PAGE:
Nematodes are microscopic creatures that can adapt to the toughest environments. The photo shows the nematode C. elegans as seen through a microscope. (Photo: Wikimedia Commons)

Primitive worms threaten harvests

They live in the soil, are numerous, and can be microscopic. Yet nematodes can effectively kill off fruit trees and cereals.

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What multicellular animal organisms are so tiny that you can find 38 million living in one square metre of grass turf?

The correct answer is: Nematodes.

They are also known as roundworms and are usually less than a millimetre in length.

Nematodes are found in nearly every ecological niche imaginable, from the poles to the tropics.  Scientists have found them in cracks in the rock at the bottom of South Africa’s deepest mines. They thrive 1,300 metres below the Earth’s land surface – deeper than any other multicellular life on our planet.

Christer Magnusson of Bioforsk is a leading expert on nematodes who loves his field. His petri dish is filled with a plant sample infested with hookworms. (Photo: Asle Rønning)

And - bad news - some of them now pose a threat to global human food supplies.

Fantastic creatures

“These are fabulous creatures. The special thing about nematodes is that they represent immensity in something minute,” says Christer Magnusson, research manager of the Norwegian Institute for Biological and Environmental Research, Bioforsk.

He has spent most of his professional life studying nematodes and doesn’t regret a single day of it.

He remains engrossed by the subject of nematodes. Nematology, the study of plant nematodes, is a fairly young science compared to the study of plants or insects. So new research ground is continually being broken.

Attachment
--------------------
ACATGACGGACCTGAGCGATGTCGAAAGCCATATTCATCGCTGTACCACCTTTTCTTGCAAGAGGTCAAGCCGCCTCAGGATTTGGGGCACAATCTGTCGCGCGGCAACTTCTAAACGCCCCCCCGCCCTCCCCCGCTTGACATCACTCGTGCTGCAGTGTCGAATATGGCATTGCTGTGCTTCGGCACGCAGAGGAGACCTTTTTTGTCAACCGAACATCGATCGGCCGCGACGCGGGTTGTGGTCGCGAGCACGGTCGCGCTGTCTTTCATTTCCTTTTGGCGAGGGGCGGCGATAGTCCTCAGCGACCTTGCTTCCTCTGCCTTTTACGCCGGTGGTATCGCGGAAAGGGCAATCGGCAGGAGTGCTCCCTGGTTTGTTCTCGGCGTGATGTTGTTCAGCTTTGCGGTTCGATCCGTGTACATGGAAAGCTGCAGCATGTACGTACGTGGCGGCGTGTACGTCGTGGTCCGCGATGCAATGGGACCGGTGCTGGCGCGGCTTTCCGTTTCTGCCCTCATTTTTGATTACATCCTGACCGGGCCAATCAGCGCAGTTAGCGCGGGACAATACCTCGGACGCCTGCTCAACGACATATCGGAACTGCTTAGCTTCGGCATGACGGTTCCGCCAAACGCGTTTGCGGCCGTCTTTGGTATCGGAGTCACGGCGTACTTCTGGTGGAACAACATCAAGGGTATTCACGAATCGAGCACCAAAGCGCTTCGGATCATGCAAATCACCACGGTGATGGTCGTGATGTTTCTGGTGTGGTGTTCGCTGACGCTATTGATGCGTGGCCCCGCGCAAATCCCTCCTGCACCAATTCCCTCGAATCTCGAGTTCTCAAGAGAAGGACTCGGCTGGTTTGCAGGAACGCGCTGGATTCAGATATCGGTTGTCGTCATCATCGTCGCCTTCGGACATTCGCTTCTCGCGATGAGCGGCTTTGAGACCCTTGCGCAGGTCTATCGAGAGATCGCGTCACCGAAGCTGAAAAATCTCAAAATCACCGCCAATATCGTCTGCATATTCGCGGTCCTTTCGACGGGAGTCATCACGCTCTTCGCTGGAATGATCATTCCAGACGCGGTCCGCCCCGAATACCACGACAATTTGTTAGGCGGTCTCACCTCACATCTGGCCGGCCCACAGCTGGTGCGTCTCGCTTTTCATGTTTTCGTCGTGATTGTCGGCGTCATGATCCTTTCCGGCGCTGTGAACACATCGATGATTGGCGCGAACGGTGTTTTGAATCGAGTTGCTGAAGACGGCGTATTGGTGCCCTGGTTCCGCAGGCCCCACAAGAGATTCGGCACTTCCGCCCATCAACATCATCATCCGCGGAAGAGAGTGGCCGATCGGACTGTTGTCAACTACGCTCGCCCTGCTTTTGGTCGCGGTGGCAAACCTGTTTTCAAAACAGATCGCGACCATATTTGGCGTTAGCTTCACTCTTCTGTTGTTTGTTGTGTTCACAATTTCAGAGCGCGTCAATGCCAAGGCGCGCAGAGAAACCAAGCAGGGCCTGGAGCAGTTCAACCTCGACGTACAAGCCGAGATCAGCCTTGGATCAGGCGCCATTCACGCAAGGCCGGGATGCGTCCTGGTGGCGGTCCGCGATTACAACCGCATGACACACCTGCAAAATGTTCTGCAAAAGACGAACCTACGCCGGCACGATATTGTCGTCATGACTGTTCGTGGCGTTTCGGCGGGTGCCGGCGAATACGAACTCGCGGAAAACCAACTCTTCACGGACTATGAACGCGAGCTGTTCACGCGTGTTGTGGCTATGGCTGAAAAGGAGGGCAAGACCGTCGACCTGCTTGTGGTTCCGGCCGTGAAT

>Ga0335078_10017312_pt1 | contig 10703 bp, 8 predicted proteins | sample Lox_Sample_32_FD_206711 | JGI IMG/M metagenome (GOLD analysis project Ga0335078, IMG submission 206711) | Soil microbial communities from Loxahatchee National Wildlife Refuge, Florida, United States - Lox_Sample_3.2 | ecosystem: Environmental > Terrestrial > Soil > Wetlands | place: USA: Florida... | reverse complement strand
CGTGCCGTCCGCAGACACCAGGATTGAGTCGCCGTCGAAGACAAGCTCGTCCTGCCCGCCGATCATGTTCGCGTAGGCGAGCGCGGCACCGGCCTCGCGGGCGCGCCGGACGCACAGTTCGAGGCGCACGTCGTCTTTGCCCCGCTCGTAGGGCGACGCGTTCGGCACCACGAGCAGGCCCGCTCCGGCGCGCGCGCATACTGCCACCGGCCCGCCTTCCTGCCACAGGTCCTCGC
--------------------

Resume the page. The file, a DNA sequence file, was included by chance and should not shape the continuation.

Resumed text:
These grass roots have been damaged by a hookworm attack. This nematode causes plants to create root knots that can house thousands of hookworms in various stages of development. (Photo: Asle Rønning)

“It’s like a fairy tale. New things are constantly being discovered,” says the enthusiastic Professor Magnusson.

Damage is immense

But there is less joy about the damage that nematodes can do. Many of the at least 25,000 nematode species live as parasites on plants. In contrast to most insect pests and plant diseases, these pests take control over the growth of host plants.

Plant roots are a prime target and by manipulating a plant they can convert parts of the root system into ideal digs for themselves and their kind.

The hookworm is a highly unwanted pest in fields and lawns. It zeroes in on grasses, including barley, and causes their roots to swell. The resulting hook-shaped swellings are called root galls or root knots. They can each house thousands of nematodes in various stages of life along with myriads of eggs.

Nematodes can be studied in detail when magnified under the microscope by a factor of 2000. (Photo: Asle Rønning)

Magnusson brings out a prepared sample so that we can view an adult nematode in all its glory.

Using 2000 x magnification we can see the simple feeding organ the nematode inserts into plant cells. Its internal organs are clearly visible in its transparent body.
This elementary biological design has been functioning well for several hundred million years.